Latest state insurance news provides a bit of relief to these policyholders.
Residents along the coast of Louisiana who have policies with Citizens insurance – the insurer operated by the state – can now expect a 10 percent reduction on their premiums over the next three years due to recent legislation that has been sent to Governor Bobby Jindal by the state lawmakers.
Only hours before the annual session ended on Monday, Senate Bill 204 was passed by the Legislature.
It is hoped that Senator Dan Morrish (R-Jennings)’s bill will help to take a bit of the edge off the recent increases to rates that were approved recently by the Louisiana Citizens Property Insurance Corp.
Citizens insurance has the legal right to charge rates that are up to 10 percent higher than those that are charged by private insurers in the same region. SB 204, however, would wave this requirement in the parishes of: Vermilion, St. Mary, Iberia, Cameron, Orleans, Calcasieu, Jefferson, St. Tammany, Plaquemines, St. Bernard, Lafourche, and Terrebonne. The waiver is expected to remain active until August 15, 2015.
The legislation for the waived amount was tacked on to a bill that was put forward by Morrish that would provide Citizens with an exemption from having to post a bond within court case proceedings which involved the insurer. This waiver was created following significant increases to rates seen by residents along the coastal parishes that were impacted by wind and hail.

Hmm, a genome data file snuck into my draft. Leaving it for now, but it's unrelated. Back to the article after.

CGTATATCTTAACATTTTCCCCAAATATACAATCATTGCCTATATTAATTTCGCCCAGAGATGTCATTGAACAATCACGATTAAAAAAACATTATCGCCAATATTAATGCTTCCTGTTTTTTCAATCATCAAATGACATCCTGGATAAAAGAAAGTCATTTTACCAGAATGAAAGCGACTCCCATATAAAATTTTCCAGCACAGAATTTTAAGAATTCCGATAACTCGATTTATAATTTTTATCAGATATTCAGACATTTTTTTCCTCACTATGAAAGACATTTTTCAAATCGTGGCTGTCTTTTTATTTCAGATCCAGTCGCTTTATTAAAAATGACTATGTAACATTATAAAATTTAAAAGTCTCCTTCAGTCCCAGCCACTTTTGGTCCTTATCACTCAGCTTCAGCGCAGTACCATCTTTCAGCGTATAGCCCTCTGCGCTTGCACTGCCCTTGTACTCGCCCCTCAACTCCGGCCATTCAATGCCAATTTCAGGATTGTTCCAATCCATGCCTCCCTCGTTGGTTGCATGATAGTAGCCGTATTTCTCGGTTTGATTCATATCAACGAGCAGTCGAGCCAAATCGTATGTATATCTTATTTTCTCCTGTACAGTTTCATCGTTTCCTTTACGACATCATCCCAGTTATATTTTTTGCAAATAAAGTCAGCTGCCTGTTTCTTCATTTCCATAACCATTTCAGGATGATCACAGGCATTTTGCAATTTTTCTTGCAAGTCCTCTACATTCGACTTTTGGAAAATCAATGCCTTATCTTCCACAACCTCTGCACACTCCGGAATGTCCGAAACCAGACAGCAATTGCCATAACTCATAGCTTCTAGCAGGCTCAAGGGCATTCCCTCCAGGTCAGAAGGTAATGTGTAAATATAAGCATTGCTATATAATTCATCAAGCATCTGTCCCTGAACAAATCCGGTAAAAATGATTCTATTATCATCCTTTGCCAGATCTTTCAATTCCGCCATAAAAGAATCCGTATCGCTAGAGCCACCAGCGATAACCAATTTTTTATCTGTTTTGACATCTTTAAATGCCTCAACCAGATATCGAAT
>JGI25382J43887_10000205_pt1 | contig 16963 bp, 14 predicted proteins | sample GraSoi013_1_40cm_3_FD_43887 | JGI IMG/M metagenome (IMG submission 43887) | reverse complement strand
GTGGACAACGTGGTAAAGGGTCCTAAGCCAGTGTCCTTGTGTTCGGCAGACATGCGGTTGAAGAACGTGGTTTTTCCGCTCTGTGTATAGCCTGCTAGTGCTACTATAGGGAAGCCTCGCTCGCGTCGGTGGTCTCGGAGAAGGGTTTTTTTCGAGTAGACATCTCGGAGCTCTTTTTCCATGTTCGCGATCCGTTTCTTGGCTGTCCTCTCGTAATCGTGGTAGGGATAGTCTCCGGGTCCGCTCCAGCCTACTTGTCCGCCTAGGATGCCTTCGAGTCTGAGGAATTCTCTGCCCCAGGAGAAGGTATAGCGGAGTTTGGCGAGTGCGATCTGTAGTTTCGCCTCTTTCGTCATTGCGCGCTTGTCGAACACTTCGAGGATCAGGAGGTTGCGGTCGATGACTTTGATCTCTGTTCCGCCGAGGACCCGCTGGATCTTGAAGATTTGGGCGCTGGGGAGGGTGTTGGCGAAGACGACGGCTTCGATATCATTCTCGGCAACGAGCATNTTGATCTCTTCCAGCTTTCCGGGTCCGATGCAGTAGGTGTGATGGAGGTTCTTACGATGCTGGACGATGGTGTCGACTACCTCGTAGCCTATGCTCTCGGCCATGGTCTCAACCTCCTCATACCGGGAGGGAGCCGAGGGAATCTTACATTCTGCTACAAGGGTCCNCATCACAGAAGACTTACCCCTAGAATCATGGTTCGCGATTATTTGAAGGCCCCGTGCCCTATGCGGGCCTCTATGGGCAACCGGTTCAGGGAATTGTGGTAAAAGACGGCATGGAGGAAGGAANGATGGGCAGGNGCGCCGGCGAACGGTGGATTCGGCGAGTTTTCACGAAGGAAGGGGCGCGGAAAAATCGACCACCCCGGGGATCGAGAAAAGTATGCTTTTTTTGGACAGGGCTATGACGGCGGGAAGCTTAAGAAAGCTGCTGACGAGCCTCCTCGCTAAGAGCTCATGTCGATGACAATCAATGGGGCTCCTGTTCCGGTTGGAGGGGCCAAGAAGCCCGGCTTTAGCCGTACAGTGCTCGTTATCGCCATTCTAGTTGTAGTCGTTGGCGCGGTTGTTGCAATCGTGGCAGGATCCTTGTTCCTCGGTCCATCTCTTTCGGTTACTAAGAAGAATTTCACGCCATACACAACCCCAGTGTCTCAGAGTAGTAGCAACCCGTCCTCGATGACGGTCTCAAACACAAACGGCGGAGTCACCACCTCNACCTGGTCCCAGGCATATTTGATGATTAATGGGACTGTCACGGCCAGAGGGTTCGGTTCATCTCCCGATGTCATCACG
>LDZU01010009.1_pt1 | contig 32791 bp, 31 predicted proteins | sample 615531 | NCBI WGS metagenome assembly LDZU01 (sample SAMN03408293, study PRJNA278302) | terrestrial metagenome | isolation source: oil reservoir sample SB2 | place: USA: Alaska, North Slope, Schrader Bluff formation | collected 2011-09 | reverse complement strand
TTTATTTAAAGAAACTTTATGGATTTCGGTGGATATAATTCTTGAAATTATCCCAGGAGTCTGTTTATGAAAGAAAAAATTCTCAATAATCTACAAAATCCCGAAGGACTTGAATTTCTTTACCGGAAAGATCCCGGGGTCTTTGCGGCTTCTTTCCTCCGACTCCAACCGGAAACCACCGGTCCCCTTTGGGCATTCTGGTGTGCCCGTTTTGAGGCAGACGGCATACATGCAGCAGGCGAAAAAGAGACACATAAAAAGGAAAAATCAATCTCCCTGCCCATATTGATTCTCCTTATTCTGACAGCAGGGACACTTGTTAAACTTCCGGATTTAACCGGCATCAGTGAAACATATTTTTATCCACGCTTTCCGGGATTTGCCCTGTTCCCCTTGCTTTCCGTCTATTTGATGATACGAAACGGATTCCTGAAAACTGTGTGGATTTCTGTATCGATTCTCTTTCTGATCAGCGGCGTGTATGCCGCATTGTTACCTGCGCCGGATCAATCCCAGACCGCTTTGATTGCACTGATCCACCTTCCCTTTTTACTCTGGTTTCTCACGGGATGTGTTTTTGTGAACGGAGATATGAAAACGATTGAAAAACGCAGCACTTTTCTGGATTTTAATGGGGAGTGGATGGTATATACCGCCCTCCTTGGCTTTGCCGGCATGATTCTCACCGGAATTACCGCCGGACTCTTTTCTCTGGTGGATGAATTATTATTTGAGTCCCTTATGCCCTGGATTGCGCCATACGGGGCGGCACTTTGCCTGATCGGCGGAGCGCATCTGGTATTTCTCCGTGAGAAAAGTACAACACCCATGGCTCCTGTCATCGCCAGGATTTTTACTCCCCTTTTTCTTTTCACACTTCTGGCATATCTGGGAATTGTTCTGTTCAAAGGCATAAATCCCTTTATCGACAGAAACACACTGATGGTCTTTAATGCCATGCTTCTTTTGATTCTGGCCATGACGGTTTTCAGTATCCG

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The board at Citizens insurance had given its approval for an overall increase to its rates at an average of approximately 10.5 percent earlier this year. However, its customers who exclusively held wind policies were to be slammed with an average hike of 58 percent. Some of the residents along the coast of the state were faced with increases ranging from 110 percent to 200 percent or even higher.
Rep. Sam Jones (D-Franklin) had proposed an amendment to the original bill by Morrish, which would have stated that any increase to the Citizens insurance rates that were 15 percent or higher when compared to the year before would have to be phased in gradually so that they would never be any greater than 10 percent in any given year. However, that was rejected in favor of the 10 percent charge waiver.